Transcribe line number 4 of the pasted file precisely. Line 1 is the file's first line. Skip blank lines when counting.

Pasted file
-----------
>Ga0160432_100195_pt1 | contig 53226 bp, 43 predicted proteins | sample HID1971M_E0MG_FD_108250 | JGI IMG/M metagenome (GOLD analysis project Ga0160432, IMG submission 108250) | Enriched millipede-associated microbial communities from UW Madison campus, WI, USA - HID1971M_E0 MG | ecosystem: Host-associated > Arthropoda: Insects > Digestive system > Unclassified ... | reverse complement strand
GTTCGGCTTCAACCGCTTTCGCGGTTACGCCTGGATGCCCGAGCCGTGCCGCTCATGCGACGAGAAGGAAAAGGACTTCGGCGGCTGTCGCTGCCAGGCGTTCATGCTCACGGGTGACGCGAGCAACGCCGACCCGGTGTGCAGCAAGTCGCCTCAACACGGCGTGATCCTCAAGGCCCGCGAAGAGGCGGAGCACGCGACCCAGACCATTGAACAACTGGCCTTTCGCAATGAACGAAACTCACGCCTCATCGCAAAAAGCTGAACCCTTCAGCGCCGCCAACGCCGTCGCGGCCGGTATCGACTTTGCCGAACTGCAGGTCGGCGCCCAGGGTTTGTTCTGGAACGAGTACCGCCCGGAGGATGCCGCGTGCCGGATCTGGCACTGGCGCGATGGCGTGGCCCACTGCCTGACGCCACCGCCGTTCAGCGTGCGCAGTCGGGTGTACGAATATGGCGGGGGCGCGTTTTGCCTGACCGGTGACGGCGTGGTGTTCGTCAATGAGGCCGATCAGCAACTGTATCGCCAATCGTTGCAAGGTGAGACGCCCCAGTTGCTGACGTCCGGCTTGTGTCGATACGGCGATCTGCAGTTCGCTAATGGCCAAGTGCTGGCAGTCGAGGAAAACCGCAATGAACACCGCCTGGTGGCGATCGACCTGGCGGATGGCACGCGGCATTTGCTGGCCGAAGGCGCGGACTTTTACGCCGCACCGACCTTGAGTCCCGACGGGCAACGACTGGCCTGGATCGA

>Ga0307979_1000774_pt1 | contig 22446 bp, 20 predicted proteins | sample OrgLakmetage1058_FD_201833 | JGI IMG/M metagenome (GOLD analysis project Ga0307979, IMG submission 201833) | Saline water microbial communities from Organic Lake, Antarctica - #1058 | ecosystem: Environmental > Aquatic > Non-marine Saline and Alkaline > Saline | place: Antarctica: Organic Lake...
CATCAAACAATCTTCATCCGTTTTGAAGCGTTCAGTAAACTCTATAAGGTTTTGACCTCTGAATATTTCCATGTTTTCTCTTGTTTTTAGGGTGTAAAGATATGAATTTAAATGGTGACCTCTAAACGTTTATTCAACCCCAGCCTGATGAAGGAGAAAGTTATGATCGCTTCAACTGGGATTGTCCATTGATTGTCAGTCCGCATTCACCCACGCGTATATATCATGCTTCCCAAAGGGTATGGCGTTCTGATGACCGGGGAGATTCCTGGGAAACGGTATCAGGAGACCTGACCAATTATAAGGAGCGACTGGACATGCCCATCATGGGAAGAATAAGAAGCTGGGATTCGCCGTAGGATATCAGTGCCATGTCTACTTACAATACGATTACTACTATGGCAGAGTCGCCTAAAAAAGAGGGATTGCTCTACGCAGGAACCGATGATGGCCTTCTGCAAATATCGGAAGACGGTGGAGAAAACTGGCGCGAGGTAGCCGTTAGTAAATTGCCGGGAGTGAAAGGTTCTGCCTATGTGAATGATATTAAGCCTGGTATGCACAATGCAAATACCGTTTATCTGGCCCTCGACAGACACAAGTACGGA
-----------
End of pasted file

CATCAAACAATCTTCATCCGTTTTGAAGCGTTCAGTAAACTCTATAAGGTTTTGACCTCTGAATATTTCCATGTTTTCTCTTGTTTTTAGGGTGTAAAGATATGAATTTAAATGGTGACCTCTAAACGTTTATTCAACCCCAGCCTGATGAAGGAGAAAGTTATGATCGCTTCAACTGGGATTGTCCATTGATTGTCAGTCCGCATTCACCCACGCGTATATATCATGCTTCCCAAAGGGTATGGCGTTCTGATGACCGGGGAGATTCCTGGGAAACGGTATCAGGAGACCTGACCAATTATAAGGAGCGACTGGACATGCCCATCATGGGAAGAATAAGAAGCTGGGATTCGCCGTAGGATATCAGTGCCATGTCTACTTACAATACGATTACTACTATGGCAGAGTCGCCTAAAAAAGAGGGATTGCTCTACGCAGGAACCGATGATGGCCTTCTGCAAATATCGGAAGACGGTGGAGAAAACTGGCGCGAGGTAGCCGTTAGTAAATTGCCGGGAGTGAAAGGTTCTGCCTATGTGAATGATATTAAGCCTGGTATGCACAATGCAAATACCGTTTATCTGGCCCTCGACAGACACAAGTACGGA